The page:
April 8, 2012
I get and understand the import of the consciousness of the moral law which is identical with the recognition of freedom, as prompted by the former. I know this law is binding on me. But as a rational being I have to ask myself, “what purpose does this serve for me? I know I am bound and would hate myself to disobey, but still, what’s in it for me, besides not hating myself?”
So we have to assume there is a purpose to the moral law, for otherwise, even though it would always still command us, it wouldn’t make any sense. Being commanded to ignore my happiness and do something anyway? I don’t have to do it and do it anyway and it causes me pain?
So how to reconcile this? There can be only a single purpose for the moral law for the human race, namely the highest possible good where there is perfect morality and perfect and commensurate happiness. There has to be a purpose, and since the highest good is the only possible purpose, obviously it is the purpose. The highest good is the purpose and entire point of the moral law. That’s what the moral consciousness is directed toward and is aiming at, the marriage of moral perfection and commensurate perfection in happiness, i.e., the highest good.
And so what is the relationship between the moral consciousness and the highest good? The highest good is the morally necessary purpose of the moral law. It is necessary because without it the moral law would be inane; but we know it is not inane for we know that we are free., i.e., actually imposed upon by this law. Therefore, because the moral law is not inane, we know that it is aimed at the highest good in this world, that which we must use our freedom to achieve.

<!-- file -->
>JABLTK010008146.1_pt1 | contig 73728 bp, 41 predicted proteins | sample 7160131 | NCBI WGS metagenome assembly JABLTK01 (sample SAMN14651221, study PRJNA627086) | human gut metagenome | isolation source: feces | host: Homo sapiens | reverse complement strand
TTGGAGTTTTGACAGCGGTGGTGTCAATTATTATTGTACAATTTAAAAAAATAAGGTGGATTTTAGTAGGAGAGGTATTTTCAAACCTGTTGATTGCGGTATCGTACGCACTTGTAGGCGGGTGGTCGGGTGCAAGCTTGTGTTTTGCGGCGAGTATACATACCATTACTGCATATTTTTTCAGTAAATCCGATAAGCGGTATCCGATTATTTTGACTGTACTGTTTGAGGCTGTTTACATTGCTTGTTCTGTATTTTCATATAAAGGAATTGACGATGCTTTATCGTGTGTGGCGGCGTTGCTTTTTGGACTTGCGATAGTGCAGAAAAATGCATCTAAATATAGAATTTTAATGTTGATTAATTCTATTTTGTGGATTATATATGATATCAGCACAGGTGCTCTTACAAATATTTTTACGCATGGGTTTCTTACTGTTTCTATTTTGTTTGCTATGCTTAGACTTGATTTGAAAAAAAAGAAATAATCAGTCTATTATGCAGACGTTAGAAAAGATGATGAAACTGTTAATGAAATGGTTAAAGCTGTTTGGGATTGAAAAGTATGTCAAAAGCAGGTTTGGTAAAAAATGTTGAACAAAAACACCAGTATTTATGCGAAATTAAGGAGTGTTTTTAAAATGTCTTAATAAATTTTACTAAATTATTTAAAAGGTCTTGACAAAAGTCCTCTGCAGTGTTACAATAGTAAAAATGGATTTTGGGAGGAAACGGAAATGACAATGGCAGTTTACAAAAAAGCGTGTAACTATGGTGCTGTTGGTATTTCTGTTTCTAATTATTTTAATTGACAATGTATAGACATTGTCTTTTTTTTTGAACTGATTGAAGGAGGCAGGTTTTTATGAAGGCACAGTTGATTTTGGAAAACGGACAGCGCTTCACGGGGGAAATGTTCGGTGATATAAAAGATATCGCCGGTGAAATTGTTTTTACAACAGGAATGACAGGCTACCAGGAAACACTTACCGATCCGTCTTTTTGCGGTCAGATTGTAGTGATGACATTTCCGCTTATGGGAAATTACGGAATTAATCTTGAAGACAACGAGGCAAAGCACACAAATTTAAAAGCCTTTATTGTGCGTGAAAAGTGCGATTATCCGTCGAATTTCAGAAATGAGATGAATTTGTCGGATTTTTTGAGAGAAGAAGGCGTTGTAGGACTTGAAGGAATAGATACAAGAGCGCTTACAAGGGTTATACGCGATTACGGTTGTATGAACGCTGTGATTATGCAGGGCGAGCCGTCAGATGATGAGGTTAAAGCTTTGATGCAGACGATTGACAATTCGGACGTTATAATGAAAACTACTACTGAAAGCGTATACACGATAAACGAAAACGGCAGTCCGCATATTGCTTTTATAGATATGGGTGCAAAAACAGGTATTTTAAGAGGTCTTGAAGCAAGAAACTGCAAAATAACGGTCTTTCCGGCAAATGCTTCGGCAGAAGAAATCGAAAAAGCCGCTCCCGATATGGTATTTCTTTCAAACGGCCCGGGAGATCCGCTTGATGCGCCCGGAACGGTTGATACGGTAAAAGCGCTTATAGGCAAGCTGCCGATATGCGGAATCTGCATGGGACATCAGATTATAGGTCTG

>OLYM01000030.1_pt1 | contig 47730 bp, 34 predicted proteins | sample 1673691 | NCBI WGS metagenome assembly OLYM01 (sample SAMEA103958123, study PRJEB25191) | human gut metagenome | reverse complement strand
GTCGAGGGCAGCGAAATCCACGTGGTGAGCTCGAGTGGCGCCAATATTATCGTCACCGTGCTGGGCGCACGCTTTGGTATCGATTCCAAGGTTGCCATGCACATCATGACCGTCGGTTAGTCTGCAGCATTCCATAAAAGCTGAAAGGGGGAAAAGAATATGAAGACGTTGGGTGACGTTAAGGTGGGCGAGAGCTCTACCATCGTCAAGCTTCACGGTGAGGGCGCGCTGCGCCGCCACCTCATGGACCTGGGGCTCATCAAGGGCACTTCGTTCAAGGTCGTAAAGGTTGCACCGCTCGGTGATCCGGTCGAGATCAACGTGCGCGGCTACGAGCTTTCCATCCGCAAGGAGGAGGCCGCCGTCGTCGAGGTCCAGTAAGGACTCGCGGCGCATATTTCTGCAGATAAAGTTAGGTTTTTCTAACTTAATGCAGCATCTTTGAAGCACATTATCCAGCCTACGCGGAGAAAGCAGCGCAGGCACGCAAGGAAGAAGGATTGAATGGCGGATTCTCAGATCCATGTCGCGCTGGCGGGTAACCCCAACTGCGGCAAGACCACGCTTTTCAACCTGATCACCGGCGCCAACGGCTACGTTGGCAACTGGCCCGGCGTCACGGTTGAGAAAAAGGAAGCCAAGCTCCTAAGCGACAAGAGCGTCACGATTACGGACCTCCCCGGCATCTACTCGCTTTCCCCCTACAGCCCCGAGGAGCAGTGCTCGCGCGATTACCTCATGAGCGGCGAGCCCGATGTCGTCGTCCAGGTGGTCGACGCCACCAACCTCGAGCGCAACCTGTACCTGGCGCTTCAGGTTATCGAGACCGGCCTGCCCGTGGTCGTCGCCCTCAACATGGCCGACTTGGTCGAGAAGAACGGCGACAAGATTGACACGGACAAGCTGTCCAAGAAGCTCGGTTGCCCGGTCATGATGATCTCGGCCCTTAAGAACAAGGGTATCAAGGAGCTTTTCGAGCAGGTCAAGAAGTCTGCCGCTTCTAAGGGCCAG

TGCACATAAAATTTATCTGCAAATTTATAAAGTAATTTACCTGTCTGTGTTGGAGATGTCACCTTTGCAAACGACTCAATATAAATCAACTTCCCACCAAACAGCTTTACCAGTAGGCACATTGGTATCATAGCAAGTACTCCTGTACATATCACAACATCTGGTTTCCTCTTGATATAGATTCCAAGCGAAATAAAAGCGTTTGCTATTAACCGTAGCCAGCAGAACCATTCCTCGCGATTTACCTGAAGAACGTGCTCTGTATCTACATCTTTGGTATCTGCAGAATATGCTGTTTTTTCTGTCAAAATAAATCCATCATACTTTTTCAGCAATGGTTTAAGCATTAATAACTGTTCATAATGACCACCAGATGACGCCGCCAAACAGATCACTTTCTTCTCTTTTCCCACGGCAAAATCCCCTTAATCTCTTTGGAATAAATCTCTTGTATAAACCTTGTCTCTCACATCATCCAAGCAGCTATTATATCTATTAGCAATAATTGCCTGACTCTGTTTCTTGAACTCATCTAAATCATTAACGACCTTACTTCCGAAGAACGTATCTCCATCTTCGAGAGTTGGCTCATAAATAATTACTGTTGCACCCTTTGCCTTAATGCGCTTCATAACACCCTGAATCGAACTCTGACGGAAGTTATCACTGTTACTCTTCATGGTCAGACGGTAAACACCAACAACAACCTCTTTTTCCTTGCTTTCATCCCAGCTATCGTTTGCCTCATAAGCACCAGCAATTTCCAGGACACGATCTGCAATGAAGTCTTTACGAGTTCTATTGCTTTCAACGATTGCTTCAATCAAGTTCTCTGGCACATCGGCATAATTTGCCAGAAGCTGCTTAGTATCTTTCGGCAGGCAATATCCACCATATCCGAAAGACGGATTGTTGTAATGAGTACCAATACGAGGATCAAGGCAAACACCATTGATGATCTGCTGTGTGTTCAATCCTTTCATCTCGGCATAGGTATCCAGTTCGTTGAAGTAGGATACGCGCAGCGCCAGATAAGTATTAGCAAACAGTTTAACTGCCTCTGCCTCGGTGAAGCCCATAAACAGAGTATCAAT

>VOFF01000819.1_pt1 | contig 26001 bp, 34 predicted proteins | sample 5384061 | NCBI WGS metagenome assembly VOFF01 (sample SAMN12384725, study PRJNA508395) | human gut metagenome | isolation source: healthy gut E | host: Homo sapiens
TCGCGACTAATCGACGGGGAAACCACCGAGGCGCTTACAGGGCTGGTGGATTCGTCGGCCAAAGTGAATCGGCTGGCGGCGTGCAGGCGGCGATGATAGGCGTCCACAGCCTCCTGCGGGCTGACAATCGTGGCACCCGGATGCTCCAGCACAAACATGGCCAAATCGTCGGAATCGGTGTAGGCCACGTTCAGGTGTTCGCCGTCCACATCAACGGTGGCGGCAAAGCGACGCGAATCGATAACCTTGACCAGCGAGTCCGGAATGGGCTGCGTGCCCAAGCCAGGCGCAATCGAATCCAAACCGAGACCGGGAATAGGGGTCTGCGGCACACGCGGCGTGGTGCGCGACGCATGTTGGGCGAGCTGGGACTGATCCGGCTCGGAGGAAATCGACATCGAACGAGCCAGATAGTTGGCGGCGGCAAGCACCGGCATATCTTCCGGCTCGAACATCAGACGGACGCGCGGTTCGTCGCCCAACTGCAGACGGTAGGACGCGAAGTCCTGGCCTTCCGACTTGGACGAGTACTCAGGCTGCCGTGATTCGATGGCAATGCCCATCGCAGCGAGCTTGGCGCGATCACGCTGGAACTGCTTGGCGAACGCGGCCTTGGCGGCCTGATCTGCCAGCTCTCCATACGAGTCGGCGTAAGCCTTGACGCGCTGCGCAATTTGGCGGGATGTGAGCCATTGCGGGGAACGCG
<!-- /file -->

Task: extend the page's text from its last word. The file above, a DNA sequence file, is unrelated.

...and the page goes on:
Thus: I will that there be the highest good in the world and with it the soul and God (as it necessary conditions), and I will that I be free. This then would become the consciousness of the moral act. I’m expressing the willed fact of the highest good via this very act. I am reflecting this highest good.
So we know we ought to be promoting the highest good in this world. Indeed we are morally obligated to assert and promote the highest good (and for the simple reason that without that very purpose, the moral law cannot be defended and would end up a quaint and incidental vanity).
In other words, it is only by virtue of the Idea of the highest good that the moral and prudence drives can be unified in a person and focused on a single object, where the moral act becomes also the most prudent act (regarding personal happiness). Without the highest good the moral act has to be considered as pointless. Therefore the highest good is the purpose of the moral act.
Kant hastens to note that the soul and God and freedom, while recognized now practically as actual objects, add nothing to theoretical or speculative reason. So this does not affect the sciences, but only the scientist, but then only as a practical and morally inclined person.
Filed under: Kant